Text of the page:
Okinawa – why Japan’s southern islands rival the best in Asia

Japan is a destination which draws millions of visitors every year. The bright lights of Tokyo, the allure of nature at Mount Fuji and historic Kyoto are just some of the country’s main attractions. Add lively Osaka and the world class winter sports of Hokkaido to the mix and there’s a lot to uncover. Many travel to the Land of the Rising Sun to soak up the amazing culture and a different lifestyle – although perhaps a lot of these visitors are missing out on one of Asia’s best kept secrets – Okinawa and the South West islands.

Okinawa is a small cluster of islands which is technically closer to Taiwan than it is to Tokyo. Located at Japan’s most southerly prefecture, Okinawa is based in the East China Sea and is probably most famous for being a battle ground in WWII. To give you more of an idea about geography and its isolated location, flying due east from its capital, Naha, the first major city you hit is Monterrey of Mexico over the Pacific while heading due south will get you to Indonesia’s most easterly islands. Okinawa itself is around 950 miles from Tokyo; think of how far Lisbon is from London and you get more of an idea of its distance from the mainland.

With the introduction of budget airlines such as Peach, Vanilla Air and Jetstar, the islands are becoming tourist destinations in their own right. The Okinawa islands, and other local island groups such as the Miyakos and Yaeyamas are much quieter than Tokyo but offer fantastic beaches, amazing food and a different insight to this fascinating country. “People would be surprised to know that Japan has islands which rival other more popular areas in Asia,” says Kylie Clark from the Japan National Tourism Organization (JNTO). “The Okinawa islands are beautiful, sub tropical and have white sandy beaches. It is one of the best spots in the world to go diving with manta rays but people aren’t aware the islands even exist; they think you can’t really have a beach holiday in Japan but you really can.

“In the Okinawa group, there are around 160 islands with 40 of them being inhabited. One of the main attractions there is the castle, which differs from castles back on the mainland which are white with black roofs, while in Okinawa, they are red with dragons and different decorations painted on them. Additionally they also have lots of hibiscus flowers which make the castles really colourful. The culture is very different in all the Okinawa islands. There are lots of cultural and historical sights on the main island but then you go to the smaller islands for a real beach break to get away from it all.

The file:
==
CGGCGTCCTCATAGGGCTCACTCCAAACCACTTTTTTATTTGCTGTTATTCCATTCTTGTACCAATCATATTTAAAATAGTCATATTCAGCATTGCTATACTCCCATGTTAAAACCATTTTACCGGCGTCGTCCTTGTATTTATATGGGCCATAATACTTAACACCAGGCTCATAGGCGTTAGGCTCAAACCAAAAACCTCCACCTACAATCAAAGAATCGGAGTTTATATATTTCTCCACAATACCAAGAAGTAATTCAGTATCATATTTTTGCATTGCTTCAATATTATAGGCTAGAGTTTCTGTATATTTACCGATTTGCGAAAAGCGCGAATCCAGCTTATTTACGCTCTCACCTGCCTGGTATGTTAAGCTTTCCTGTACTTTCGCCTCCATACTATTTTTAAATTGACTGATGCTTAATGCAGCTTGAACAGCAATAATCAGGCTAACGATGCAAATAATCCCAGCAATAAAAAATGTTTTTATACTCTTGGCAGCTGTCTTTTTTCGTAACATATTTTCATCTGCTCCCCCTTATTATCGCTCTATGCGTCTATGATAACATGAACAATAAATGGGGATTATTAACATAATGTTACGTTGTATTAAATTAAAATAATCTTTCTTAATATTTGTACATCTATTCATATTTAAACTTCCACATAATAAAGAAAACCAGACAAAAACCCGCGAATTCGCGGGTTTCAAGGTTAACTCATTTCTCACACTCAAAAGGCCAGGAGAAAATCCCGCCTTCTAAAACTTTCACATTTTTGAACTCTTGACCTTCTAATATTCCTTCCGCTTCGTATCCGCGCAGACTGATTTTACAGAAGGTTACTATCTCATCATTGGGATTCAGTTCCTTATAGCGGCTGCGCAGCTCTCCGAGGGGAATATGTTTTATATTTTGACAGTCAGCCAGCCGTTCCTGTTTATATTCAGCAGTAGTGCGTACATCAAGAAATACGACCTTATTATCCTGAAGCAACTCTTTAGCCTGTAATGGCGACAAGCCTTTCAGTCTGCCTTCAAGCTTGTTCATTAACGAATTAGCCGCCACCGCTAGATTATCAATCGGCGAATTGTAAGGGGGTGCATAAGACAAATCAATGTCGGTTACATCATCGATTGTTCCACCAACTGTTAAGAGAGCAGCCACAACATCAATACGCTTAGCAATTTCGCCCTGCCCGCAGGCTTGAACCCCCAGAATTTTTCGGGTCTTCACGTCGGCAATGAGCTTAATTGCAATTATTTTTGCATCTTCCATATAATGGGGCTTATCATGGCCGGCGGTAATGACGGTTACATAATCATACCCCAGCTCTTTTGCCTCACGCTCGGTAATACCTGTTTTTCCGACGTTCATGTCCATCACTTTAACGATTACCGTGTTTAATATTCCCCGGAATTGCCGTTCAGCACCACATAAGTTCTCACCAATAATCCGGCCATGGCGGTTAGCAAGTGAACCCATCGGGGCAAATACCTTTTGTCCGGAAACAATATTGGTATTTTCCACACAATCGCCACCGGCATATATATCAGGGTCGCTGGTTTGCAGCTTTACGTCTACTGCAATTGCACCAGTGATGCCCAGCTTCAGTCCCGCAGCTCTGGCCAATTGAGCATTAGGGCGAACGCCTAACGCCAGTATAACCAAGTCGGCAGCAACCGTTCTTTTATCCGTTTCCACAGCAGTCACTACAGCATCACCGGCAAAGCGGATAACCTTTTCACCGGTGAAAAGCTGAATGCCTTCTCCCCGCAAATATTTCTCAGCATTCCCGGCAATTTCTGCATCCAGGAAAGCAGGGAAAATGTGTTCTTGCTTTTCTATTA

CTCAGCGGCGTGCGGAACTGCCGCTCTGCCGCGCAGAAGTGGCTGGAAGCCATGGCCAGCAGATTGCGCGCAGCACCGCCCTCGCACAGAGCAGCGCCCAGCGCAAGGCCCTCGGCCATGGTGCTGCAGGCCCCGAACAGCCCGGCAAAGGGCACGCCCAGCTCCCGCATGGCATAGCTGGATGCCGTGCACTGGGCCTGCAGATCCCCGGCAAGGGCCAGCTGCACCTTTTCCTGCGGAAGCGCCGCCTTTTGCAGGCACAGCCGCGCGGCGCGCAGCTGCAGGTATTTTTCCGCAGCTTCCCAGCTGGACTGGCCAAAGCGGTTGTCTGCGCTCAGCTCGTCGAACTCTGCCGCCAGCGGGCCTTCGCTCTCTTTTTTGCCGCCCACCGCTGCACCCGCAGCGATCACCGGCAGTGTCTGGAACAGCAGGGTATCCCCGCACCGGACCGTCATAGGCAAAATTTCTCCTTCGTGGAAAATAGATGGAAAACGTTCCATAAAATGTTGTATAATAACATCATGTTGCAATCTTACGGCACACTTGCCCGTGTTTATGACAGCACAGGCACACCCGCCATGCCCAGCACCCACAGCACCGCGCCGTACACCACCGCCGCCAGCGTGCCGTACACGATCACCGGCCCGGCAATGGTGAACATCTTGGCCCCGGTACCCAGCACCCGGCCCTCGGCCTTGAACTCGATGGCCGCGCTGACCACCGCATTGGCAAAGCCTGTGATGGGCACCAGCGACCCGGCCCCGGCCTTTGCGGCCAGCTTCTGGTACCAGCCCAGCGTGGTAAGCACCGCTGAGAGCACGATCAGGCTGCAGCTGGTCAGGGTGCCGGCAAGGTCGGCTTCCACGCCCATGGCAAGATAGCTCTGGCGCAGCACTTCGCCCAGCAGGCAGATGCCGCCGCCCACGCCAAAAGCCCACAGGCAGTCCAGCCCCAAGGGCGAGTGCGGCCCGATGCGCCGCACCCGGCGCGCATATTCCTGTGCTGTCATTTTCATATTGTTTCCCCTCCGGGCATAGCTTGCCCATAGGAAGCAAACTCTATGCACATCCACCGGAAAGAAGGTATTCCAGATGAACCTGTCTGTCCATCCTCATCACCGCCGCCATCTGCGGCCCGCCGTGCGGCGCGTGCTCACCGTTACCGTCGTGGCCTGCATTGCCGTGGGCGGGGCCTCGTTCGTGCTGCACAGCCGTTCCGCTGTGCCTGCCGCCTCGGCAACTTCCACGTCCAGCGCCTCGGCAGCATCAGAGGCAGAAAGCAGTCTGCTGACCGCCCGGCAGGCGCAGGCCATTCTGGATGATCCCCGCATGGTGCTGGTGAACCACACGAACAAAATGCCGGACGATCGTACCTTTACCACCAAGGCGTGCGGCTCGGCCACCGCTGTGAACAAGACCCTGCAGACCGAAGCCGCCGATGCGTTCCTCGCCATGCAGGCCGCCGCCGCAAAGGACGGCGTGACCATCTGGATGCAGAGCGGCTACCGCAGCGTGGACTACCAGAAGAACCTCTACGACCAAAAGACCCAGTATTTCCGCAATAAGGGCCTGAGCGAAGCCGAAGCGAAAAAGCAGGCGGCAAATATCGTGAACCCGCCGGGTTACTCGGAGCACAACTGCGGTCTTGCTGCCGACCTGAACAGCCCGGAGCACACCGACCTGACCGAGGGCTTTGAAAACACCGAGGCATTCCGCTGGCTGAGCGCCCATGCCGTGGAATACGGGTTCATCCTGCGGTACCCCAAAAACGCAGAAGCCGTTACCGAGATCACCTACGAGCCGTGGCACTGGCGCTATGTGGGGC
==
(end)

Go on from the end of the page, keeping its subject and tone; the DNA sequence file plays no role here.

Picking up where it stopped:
“On Miyako Island, not many people live there but it has beautiful beaches, and the same can be said for the Yaeyama islands. Both are really good for diving. There’s really good snorkelling along the coral reefs and you don’t need to be a professional diver to experience that. There’s also lots of kayaking and hiking available in the islands – so there’s lots of eco tourism there.”

Lovers of one of the most popular films from the 80s will be familiar with Okinawa. “If people have heard of Okinawa, its mainly because of the film, The Karate Kid,” Kylie adds. “The old karate teacher, Mr Miyagi was from Okinawa and the third film in the series was based in Okinawa, which is the birthplace of karate. These films and The Battle of Iwo Jima (isolated 850 miles east of Okinawa) are the most well known featuring the Japanese islands but Mr Miyagi left a really good impression on people.”

Despite Okinawa and the surrounding islands being something of a relative mystery for UK travellers, they have been popular for years with visitors from Korea, Taiwan and Hong Kong. Holidays with flights via Tokyo can be booked by specialist operators Via Japan, Japan Journeys and Inside Japan. Okinawa has had international coverage on CNN and BBC World recently, while there was an advertising campaign on the London Underground which raised its profile to millions of UK commuters.

Once on the main island of Okinawa, travelling around is easy due to an extensive ferry network. Eco tourism is also a major draw. Iriomote, one of the smaller islands in the Yaeyama group, has a wildcat which is exclusive to that island while there’s some of the world’s best marine life on offer in the locality. Even the Intercontinental Hotel has a programme where one can plant coral to regenerate the reef. Okinawa and the surrounding islands are beautiful and pristine – and are just waiting for you to go and explore them!

To see and hear more about Okinawa, view the video of Kylie below.

For more information on the Japan National Tourism Organization, click here.

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